From the beginning...

There's something new bubbling in my stitchery cauldron at the moment and instead of getting all caught up in the initial excitement and forgetting to take any pictures (which is my normal state), I've been moderately organised and snapped some photos to show how it's coming along, so if you're interested in seeing the stitchiness beginning to take shape, read on, here we go...

A Stitchery Spell

Ingredients: Take a large piece of natural cotton scrim - loose weave but reasonably robust - this forms the base layer onto which all the rest will be stitched. A bundle of recycled sari silk ribbon for couching the 'lines'. Pieces of organza in a range of colours to act as the background shading. Angelina Fibres melted into large pieces to add sparkle and mystery. Scraps of printed cotton and silk in coordinating colours to add texture and shape to the design. Reels of cotton in similar colours, silk threads and woollen yarns for adding the details. Pins. And a piece of chalk.

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I was fascinated to see how closely the colours of the beech leaves match the colours I've chosen or this piece - the work came before the photo.

I was fascinated to see how closely the colours of the beech leaves match the colours I've chosen or this piece - the work came before the photo.

Method: Lay out the scrim on the kitchen table and mark out in chalk the dimensions for the finished piece. (I then stitched around this in a coloured thread so I always know where my 'edges' should be. If you've never worked with loose-weave fabrics you may not have had the pleasure of watching your creation veer off in dramatically diagonal directions, believe me, it adds considerably to the design challenge, my advice is always know your edges...)

then...

Chalk out the basic lines of the design. Couch these lines with the sari silk ribbon, held down with a thread of your choice (red and green silks for me this time). Next cut the organza to fill the spaces between the lines - slipping some Angelina fibres behind where required. Tack all in place. (I used pins because as is often the way, my fabric-glue pen had gone walkabout - naturally it came back just as I finished the pinning).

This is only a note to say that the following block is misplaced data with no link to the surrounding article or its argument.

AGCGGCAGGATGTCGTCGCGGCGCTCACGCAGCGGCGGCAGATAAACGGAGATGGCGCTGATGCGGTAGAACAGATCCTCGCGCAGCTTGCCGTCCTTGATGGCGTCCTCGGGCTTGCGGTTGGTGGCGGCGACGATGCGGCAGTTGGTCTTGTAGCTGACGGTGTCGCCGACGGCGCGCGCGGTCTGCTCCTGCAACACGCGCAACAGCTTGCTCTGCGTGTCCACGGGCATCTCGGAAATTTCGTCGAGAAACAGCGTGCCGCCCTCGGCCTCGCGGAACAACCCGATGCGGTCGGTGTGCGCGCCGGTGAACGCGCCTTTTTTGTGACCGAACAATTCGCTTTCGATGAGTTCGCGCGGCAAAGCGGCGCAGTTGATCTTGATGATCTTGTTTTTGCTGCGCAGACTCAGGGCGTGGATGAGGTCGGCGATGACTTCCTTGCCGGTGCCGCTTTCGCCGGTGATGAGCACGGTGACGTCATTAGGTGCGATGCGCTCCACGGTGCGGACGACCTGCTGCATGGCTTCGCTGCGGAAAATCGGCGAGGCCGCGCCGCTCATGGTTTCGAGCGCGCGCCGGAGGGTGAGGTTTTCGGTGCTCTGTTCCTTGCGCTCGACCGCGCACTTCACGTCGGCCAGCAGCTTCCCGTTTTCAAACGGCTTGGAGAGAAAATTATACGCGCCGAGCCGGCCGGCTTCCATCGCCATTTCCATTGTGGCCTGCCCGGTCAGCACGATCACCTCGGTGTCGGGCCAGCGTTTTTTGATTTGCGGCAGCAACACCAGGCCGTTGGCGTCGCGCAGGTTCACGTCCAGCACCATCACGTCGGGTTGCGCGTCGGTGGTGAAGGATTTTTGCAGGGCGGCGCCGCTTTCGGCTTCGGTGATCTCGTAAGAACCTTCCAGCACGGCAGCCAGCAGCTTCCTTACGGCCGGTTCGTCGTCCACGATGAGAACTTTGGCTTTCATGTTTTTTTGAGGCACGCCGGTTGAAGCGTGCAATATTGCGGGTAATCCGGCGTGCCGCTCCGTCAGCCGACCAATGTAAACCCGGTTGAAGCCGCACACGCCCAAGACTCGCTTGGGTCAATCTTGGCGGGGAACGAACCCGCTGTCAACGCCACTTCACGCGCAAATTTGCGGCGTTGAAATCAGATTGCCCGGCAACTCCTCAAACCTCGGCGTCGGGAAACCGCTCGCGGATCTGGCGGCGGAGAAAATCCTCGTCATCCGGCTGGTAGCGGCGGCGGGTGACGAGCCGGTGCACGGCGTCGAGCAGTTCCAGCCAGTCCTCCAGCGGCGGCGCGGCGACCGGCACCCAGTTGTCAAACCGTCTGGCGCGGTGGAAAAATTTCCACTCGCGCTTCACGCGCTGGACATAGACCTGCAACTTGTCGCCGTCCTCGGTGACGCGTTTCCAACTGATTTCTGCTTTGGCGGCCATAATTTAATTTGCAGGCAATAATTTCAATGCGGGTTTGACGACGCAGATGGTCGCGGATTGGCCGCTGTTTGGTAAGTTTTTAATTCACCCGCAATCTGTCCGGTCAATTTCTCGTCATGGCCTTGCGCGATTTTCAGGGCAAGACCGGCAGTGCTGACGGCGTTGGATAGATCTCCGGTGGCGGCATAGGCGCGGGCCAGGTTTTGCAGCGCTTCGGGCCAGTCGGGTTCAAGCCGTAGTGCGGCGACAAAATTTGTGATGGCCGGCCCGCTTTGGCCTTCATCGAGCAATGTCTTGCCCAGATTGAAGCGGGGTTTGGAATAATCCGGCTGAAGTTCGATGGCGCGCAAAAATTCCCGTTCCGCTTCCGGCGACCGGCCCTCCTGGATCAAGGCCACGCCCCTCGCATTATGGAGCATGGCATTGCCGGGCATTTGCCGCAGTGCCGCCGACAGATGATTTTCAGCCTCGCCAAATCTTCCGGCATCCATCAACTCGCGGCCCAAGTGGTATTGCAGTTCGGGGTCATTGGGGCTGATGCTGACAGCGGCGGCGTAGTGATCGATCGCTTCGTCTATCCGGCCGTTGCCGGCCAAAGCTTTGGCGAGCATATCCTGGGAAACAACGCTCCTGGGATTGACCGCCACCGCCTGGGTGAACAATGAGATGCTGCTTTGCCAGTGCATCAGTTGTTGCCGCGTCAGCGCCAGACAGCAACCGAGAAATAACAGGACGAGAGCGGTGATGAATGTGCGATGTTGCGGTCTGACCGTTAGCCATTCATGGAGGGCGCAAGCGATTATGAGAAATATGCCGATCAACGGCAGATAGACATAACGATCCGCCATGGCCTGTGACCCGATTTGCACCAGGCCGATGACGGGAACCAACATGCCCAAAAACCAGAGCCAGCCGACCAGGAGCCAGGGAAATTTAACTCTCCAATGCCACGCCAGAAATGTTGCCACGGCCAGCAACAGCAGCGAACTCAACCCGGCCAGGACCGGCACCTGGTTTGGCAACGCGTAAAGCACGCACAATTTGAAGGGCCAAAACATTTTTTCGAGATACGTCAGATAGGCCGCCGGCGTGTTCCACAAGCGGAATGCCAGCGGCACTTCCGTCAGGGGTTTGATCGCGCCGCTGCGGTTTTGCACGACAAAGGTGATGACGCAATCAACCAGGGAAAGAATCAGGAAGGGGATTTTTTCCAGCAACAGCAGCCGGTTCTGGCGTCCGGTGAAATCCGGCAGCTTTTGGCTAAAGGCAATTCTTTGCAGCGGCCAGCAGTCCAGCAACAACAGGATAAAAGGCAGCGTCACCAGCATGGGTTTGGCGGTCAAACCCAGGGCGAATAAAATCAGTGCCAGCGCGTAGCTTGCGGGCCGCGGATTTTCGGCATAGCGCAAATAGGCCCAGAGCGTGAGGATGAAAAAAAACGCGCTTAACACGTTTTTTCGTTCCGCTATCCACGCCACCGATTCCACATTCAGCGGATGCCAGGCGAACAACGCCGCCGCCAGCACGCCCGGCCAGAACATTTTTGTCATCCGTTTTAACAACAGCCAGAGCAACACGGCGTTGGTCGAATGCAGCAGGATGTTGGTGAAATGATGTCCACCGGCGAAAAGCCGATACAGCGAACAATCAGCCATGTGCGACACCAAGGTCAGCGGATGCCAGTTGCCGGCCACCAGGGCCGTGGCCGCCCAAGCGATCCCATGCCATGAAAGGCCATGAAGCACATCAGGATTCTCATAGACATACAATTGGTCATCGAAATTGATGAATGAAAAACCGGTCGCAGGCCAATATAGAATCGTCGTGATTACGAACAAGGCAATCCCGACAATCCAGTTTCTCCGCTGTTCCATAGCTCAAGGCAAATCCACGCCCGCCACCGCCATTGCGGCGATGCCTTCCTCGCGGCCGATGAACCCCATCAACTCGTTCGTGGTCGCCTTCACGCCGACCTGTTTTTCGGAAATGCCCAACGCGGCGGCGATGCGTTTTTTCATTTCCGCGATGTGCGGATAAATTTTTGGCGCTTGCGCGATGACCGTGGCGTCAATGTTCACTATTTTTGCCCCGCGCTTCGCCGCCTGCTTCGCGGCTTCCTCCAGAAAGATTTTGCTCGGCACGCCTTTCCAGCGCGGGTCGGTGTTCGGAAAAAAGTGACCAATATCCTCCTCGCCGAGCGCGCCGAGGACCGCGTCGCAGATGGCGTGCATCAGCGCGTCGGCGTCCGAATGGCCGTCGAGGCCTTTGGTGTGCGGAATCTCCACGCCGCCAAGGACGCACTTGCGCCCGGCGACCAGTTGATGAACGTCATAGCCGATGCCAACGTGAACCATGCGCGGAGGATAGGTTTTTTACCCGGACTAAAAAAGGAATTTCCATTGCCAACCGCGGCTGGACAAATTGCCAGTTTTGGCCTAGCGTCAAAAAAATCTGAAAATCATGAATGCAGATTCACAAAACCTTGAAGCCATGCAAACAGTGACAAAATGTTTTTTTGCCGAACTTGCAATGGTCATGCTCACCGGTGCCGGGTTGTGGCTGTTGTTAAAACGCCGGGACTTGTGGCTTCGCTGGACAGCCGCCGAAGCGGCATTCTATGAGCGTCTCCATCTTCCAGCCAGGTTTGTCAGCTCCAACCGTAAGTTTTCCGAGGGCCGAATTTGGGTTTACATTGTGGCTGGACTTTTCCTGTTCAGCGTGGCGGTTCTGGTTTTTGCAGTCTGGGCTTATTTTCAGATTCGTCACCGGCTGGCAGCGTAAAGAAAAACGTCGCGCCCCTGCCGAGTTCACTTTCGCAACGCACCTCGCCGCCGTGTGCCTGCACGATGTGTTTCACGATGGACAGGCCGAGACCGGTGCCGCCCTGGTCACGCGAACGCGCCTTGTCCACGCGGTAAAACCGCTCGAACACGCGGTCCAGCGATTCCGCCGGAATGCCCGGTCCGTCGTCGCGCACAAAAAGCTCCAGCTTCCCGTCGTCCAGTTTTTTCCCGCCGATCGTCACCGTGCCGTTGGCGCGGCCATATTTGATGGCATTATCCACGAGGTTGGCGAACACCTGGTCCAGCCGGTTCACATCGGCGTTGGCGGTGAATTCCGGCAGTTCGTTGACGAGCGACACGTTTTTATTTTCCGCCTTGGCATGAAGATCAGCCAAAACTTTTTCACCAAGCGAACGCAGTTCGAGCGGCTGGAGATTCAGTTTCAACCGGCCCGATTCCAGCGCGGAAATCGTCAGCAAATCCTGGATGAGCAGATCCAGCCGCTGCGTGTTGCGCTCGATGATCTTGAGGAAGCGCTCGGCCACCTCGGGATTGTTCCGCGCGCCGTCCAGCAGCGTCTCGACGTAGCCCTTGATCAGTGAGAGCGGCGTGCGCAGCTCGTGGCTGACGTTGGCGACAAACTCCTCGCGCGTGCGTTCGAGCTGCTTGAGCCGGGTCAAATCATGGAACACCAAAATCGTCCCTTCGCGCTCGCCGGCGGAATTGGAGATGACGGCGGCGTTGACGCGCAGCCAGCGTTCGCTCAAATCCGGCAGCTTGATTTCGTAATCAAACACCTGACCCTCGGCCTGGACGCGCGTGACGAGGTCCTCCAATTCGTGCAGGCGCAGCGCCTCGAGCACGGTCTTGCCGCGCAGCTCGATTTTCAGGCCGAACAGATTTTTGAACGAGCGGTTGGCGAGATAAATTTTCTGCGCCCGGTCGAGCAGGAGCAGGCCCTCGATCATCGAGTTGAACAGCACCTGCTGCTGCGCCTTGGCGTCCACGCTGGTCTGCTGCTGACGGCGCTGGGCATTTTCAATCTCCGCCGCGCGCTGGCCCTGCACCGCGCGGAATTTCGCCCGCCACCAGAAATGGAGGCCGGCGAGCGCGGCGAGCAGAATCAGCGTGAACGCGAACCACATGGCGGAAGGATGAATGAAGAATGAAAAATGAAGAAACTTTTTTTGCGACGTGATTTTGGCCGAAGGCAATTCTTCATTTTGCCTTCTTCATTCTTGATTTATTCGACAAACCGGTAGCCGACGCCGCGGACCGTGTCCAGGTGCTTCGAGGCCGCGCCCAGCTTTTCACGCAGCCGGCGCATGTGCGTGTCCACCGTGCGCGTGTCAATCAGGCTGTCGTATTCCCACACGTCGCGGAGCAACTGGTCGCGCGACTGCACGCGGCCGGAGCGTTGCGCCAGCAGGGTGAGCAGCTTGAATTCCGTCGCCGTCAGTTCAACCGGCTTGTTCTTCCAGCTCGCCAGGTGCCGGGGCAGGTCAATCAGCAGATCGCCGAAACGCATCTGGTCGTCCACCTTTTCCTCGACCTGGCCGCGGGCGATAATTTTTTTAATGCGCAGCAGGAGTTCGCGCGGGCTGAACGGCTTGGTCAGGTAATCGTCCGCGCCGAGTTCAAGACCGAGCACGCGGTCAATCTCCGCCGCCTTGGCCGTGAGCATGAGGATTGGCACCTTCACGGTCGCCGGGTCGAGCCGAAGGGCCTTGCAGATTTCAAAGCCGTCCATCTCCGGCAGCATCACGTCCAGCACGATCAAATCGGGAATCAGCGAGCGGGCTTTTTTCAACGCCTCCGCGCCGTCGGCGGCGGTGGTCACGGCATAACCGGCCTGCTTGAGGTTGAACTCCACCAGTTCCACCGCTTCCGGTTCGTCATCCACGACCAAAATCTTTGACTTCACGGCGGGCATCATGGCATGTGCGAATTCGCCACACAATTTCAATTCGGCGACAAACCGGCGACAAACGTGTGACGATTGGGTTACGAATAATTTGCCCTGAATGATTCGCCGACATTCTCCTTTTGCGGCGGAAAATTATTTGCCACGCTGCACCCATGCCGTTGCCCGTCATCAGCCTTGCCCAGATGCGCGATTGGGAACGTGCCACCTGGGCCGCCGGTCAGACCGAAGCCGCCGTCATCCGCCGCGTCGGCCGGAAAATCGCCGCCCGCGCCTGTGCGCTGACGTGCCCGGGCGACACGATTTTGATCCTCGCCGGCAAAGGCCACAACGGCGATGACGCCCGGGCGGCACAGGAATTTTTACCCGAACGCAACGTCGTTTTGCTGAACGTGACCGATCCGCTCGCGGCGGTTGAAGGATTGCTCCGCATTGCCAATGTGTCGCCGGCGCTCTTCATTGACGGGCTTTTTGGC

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Once the organza layers are firmly down, add the fabric scraps - this takes a fair amount of trial and error until the happy accident happens and you discover they've found the right place to be. Stitch them down. And once you reach this stage it's finally time to get creative with the stitching. I suppose I think of all the stages to here as putting in the background but it's the stitching over which really provides the detail and the dimension.

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That's where I'm at now. Gradually beginning the real work of bringing it all together with hundreds and hundreds of stitches. Work might have progressed marginally more quickly if it hadn't been for the arrival of Max Adams' latest book. I can never resist a new book and this one is every bit as fascinating as his others.

So kind of Max Adams' publishers to provide his new book in a coordinating colour scheme...

So kind of Max Adams' publishers to provide his new book in a coordinating colour scheme...

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In other news...

  • I'm currently working on an issue of Loose Threads to go out before Christmas so as ever if you haven't previously subscribed and would like to receive a copy just fill in the subscription box in the sidebar.
  • I've just read 'Ikigai: The Japanese secret to a long and happy life' - Hector Garcia and Francesc Miralles. Have you come across it? Ikigai is roughly translated as a person's individual purpose in life and their reason for getting up in the morning. Finding your ikigai is felt to be the secret to happiness. The book also covers wider aspects of life and attitudes to living, including resilience. I loved it. I'm not sure about the sushi, but everything else resonated so strongly with me. I'd love to know what you thought.
  • I have six photographs on display at The Workhouse in Dunstable until the end of the month. This is such a huge departure for me but the response so far has been really positive. It's given my creative juices quite a boost.